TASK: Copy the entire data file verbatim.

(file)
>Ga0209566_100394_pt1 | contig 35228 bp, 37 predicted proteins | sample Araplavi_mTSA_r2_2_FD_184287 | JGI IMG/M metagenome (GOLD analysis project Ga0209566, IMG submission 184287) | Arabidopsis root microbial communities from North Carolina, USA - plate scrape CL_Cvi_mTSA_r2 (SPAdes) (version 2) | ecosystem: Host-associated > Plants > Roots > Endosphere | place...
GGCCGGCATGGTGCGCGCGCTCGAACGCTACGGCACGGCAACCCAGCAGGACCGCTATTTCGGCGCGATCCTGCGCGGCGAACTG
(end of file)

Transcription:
>Ga0209566_100394_pt1 | contig 35228 bp, 37 predicted proteins | sample Araplavi_mTSA_r2_2_FD_184287 | JGI IMG/M metagenome (GOLD analysis project Ga0209566, IMG submission 184287) | Arabidopsis root microbial communities from North Carolina, USA - plate scrape CL_Cvi_mTSA_r2 (SPAdes) (version 2) | ecosystem: Host-associated > Plants > Roots > Endosphere | place...
GGCCGGCATGGTGCGCGCGCTCGAACGCTACGGCACGGCAACCCAGCAGGACCGCTATTTCGGCGCGATCCTGCGCGGCGAACTG